Alcohol abuse is hospitalising more people in Stoke-on-Trent than anywhere else in the country, new figures show.
A total of 2,677 people in the city were admitted to hospital primarily due to an alcohol-related condition in 2018/19 – up from 2,246 in the previous year.
The city’s admission rate – 1,127 per 100,000 people – is now the highest among the 151 upper-tier council areas in England. The English average rate is 664.
And there were 9,086 admissions where alcohol was either the primary or secondary cause, up from just 4,740 in 2010/11 – although this increase could be partially due to changes in ‘coding practice’ at hospitals.
Stoke-on-Trent also scores highly for alcohol-related mortality, with 175 deaths in the city linked to drinking in 2018. This gives it the second highest alcohol death rate in the country, behind only Blackpool.
But the city is doing better than most other places when it comes to alcohol-specific admissions among under-18-year-olds. Stoke-on-Trent had an admission rate of 23 per 100,000, below the national rate of 32.
The figures come as leaders at Stoke-on-Trent City Council – which is responsible for dealing with public health issues such as alcoholism – are set to approve £1 million cuts to addiction services as part of budget savings.
Deputy council leader Ann James, who is also cabinet member for health and adult social care, said alcohol misuse is linked to deprivation, which is also high in Stoke-on-Trent.
But she insisted that the council was working to address the issue.
Mrs James said: “All large cities experience issues of deprivation and health inequalities, and Stoke-on-Trent is no different in this respect. We know that historically, very high levels of alcohol misuse in the city are closely linked with these issues.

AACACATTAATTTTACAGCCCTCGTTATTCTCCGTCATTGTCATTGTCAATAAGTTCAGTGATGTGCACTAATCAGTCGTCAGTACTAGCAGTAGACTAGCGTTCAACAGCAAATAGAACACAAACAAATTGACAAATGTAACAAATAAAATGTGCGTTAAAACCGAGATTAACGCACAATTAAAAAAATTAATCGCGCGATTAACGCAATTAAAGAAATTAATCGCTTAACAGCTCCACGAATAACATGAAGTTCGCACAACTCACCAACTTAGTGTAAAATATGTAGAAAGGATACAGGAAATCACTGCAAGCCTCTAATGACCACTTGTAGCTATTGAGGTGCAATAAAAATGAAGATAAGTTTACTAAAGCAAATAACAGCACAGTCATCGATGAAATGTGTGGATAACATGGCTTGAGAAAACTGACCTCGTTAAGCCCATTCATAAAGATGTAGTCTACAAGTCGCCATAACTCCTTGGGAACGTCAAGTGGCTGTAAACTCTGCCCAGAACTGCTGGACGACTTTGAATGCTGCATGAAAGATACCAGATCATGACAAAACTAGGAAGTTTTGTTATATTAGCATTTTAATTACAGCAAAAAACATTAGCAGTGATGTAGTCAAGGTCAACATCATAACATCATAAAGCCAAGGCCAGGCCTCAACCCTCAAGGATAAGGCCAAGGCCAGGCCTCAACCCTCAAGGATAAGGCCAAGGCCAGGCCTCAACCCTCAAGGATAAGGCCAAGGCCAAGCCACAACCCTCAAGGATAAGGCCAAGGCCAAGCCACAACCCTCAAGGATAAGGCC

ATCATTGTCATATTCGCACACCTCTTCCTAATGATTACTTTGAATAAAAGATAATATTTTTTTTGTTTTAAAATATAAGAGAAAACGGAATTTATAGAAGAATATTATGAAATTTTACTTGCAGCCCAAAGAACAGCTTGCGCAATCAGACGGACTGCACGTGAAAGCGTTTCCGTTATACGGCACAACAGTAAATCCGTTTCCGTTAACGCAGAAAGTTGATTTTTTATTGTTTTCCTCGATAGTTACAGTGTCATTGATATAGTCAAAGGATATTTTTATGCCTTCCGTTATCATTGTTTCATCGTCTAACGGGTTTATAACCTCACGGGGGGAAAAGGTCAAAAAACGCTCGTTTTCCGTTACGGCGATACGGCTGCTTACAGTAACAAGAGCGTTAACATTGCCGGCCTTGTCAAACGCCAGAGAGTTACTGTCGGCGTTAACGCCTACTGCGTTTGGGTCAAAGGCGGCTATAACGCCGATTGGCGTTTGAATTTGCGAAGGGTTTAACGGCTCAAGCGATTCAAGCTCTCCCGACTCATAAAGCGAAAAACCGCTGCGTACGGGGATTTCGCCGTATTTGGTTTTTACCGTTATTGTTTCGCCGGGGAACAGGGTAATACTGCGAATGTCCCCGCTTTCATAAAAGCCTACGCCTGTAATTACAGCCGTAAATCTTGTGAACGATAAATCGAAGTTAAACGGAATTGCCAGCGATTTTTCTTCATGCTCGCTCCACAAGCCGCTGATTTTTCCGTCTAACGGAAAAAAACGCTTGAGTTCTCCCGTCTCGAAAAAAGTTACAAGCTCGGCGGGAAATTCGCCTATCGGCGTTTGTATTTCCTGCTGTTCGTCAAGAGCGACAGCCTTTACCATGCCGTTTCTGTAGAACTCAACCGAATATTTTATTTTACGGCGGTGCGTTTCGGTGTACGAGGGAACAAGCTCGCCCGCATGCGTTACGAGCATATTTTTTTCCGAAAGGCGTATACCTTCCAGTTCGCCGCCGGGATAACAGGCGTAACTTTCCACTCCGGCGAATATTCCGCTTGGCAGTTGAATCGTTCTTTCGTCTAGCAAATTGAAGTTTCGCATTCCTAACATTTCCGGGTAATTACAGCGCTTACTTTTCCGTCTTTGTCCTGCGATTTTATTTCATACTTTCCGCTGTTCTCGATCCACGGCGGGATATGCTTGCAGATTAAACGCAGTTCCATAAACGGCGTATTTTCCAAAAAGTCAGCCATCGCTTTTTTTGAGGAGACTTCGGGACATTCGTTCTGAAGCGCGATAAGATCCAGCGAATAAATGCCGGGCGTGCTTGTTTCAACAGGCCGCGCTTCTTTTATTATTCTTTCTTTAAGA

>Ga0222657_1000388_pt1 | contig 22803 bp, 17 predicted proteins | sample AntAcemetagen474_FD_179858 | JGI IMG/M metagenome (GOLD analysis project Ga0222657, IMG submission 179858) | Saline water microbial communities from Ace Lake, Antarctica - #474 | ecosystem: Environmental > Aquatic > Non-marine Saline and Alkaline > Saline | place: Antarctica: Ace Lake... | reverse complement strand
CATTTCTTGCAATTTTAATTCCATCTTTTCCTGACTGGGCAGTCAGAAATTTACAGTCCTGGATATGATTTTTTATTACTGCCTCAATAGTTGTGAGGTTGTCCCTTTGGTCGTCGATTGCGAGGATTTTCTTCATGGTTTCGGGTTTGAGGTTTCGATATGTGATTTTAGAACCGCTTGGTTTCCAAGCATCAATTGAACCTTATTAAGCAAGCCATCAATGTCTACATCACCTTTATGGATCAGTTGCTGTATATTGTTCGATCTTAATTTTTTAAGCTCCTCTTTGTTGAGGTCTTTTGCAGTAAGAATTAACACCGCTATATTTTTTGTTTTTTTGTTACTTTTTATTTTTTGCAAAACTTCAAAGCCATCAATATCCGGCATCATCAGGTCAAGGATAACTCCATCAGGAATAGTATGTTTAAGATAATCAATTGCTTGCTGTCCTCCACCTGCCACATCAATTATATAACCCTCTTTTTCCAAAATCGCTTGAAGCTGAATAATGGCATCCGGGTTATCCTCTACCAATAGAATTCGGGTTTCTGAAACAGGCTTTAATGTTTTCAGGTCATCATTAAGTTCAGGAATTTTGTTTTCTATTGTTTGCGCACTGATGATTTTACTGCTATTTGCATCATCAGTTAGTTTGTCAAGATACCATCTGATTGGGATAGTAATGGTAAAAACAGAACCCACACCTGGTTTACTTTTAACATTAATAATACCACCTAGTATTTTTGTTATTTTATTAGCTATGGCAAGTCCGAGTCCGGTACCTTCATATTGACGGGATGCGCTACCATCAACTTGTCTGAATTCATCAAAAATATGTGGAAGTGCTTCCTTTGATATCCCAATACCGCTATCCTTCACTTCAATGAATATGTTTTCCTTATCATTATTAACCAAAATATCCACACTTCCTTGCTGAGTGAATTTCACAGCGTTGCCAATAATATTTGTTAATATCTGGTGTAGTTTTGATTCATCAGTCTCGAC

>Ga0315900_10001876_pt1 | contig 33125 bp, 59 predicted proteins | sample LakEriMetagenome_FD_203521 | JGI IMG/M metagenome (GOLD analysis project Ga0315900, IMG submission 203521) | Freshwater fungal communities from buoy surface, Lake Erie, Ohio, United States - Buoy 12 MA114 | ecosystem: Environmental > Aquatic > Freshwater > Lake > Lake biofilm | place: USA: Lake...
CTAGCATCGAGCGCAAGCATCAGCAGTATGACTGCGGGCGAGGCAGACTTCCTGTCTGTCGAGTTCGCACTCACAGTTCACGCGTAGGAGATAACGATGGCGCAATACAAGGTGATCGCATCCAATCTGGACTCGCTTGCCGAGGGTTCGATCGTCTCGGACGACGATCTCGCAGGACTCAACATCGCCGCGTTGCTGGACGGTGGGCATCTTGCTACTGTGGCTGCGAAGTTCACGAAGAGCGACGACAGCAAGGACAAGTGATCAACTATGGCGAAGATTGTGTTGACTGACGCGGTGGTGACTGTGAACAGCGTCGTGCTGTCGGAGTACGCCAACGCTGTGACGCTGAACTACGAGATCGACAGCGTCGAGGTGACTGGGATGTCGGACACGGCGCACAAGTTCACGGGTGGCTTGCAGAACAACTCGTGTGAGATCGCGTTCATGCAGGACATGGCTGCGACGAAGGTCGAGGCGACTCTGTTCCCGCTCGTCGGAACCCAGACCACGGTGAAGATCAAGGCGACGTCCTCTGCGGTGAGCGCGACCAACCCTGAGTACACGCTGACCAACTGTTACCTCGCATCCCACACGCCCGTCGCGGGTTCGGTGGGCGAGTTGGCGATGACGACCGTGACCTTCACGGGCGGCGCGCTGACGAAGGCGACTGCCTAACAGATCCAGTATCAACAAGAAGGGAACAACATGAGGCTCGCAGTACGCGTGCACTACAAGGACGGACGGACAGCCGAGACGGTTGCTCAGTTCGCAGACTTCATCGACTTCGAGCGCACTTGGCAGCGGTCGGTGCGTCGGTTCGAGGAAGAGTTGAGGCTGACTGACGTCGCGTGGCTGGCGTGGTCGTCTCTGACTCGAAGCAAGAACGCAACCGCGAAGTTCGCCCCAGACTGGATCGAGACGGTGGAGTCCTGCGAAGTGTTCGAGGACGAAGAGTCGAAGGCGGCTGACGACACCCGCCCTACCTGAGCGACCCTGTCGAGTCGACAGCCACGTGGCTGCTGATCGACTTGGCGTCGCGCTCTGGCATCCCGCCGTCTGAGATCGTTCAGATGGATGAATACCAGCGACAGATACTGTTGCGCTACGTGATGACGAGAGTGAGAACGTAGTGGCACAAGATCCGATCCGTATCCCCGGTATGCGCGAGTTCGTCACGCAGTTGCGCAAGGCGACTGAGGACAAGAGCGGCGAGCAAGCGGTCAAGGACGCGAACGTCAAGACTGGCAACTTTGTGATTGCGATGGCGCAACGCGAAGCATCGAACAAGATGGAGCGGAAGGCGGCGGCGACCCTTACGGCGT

“The city council funds the Community Drug and Alcohol Service (CDAS) to provide support for people who struggle with substance addictions and their families.
“A wide range of services are available including behavioural support through to medicines and inpatient detoxification.
“We also fund Stoke Recovery Service to support people who leave treatment drug and alcohol-free to sustain abstinence, meaning that residents are supported at all stages of their recovery journeys and to rebuild their lives.
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“We are working innovatively alongside partners such as the police, the NHS and local charities to meet the needs of residents and to provide them with the right support.
“This includes being awarded £400,000 after successfully bidding for funding from Public Health England last year.
“This money is currently being used to develop tailored alcohol support services, including a dedicated offer for parents with young children and people who are homeless.
“We are particularly working closely with health partners to make the most of commitments from the NHS’ long term plan for additional funding to address alcohol-related harm.
“In schools we fund programmes to develop education and awareness around alcohol misuse. We also work directly with young people who are at risk of using alcohol or who are exposed to family who misuse alcohol.